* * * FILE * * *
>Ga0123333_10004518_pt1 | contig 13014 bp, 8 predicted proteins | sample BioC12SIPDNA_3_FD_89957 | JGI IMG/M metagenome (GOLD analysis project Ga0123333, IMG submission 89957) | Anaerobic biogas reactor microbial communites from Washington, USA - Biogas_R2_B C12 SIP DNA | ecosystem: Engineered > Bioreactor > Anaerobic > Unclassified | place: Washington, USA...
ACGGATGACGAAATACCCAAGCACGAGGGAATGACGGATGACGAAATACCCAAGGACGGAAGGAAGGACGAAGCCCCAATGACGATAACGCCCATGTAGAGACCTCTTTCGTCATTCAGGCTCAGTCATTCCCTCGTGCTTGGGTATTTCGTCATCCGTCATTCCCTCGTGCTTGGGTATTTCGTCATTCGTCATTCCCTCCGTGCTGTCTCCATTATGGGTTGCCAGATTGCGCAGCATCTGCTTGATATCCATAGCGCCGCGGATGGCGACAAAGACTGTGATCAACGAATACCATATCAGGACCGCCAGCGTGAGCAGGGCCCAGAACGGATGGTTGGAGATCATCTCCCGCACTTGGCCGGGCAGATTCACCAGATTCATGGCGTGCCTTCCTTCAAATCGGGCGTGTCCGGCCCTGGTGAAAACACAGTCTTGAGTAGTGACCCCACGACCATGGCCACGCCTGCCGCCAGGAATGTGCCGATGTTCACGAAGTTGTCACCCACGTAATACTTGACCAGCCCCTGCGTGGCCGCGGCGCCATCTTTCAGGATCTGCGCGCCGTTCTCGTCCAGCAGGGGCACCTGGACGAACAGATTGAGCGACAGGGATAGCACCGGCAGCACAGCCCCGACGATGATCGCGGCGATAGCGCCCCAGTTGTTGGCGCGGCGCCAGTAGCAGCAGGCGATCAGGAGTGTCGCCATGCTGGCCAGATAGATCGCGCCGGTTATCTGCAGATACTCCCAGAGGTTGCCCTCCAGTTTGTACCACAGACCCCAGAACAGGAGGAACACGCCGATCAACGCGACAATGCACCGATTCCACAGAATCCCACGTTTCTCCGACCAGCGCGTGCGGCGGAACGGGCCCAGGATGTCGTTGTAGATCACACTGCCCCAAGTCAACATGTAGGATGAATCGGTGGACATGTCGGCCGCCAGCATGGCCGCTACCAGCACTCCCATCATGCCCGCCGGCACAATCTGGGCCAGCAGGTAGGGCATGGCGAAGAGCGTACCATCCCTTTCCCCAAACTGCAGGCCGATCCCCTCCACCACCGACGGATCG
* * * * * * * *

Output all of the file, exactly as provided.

>Ga0123333_10004518_pt1 | contig 13014 bp, 8 predicted proteins | sample BioC12SIPDNA_3_FD_89957 | JGI IMG/M metagenome (GOLD analysis project Ga0123333, IMG submission 89957) | Anaerobic biogas reactor microbial communites from Washington, USA - Biogas_R2_B C12 SIP DNA | ecosystem: Engineered > Bioreactor > Anaerobic > Unclassified | place: Washington, USA...
ACGGATGACGAAATACCCAAGCACGAGGGAATGACGGATGACGAAATACCCAAGGACGGAAGGAAGGACGAAGCCCCAATGACGATAACGCCCATGTAGAGACCTCTTTCGTCATTCAGGCTCAGTCATTCCCTCGTGCTTGGGTATTTCGTCATCCGTCATTCCCTCGTGCTTGGGTATTTCGTCATTCGTCATTCCCTCCGTGCTGTCTCCATTATGGGTTGCCAGATTGCGCAGCATCTGCTTGATATCCATAGCGCCGCGGATGGCGACAAAGACTGTGATCAACGAATACCATATCAGGACCGCCAGCGTGAGCAGGGCCCAGAACGGATGGTTGGAGATCATCTCCCGCACTTGGCCGGGCAGATTCACCAGATTCATGGCGTGCCTTCCTTCAAATCGGGCGTGTCCGGCCCTGGTGAAAACACAGTCTTGAGTAGTGACCCCACGACCATGGCCACGCCTGCCGCCAGGAATGTGCCGATGTTCACGAAGTTGTCACCCACGTAATACTTGACCAGCCCCTGCGTGGCCGCGGCGCCATCTTTCAGGATCTGCGCGCCGTTCTCGTCCAGCAGGGGCACCTGGACGAACAGATTGAGCGACAGGGATAGCACCGGCAGCACAGCCCCGACGATGATCGCGGCGATAGCGCCCCAGTTGTTGGCGCGGCGCCAGTAGCAGCAGGCGATCAGGAGTGTCGCCATGCTGGCCAGATAGATCGCGCCGGTTATCTGCAGATACTCCCAGAGGTTGCCCTCCAGTTTGTACCACAGACCCCAGAACAGGAGGAACACGCCGATCAACGCGACAATGCACCGATTCCACAGAATCCCACGTTTCTCCGACCAGCGCGTGCGGCGGAACGGGCCCAGGATGTCGTTGTAGATCACACTGCCCCAAGTCAACATGTAGGATGAATCGGTGGACATGTCGGCCGCCAGCATGGCCGCTACCAGCACTCCCATCATGCCCGCCGGCACAATCTGGGCCAGCAGGTAGGGCATGGCGAAGAGCGTACCATCCCTTTCCCCAAACTGCAGGCCGATCCCCTCCACCACCGACGGATCG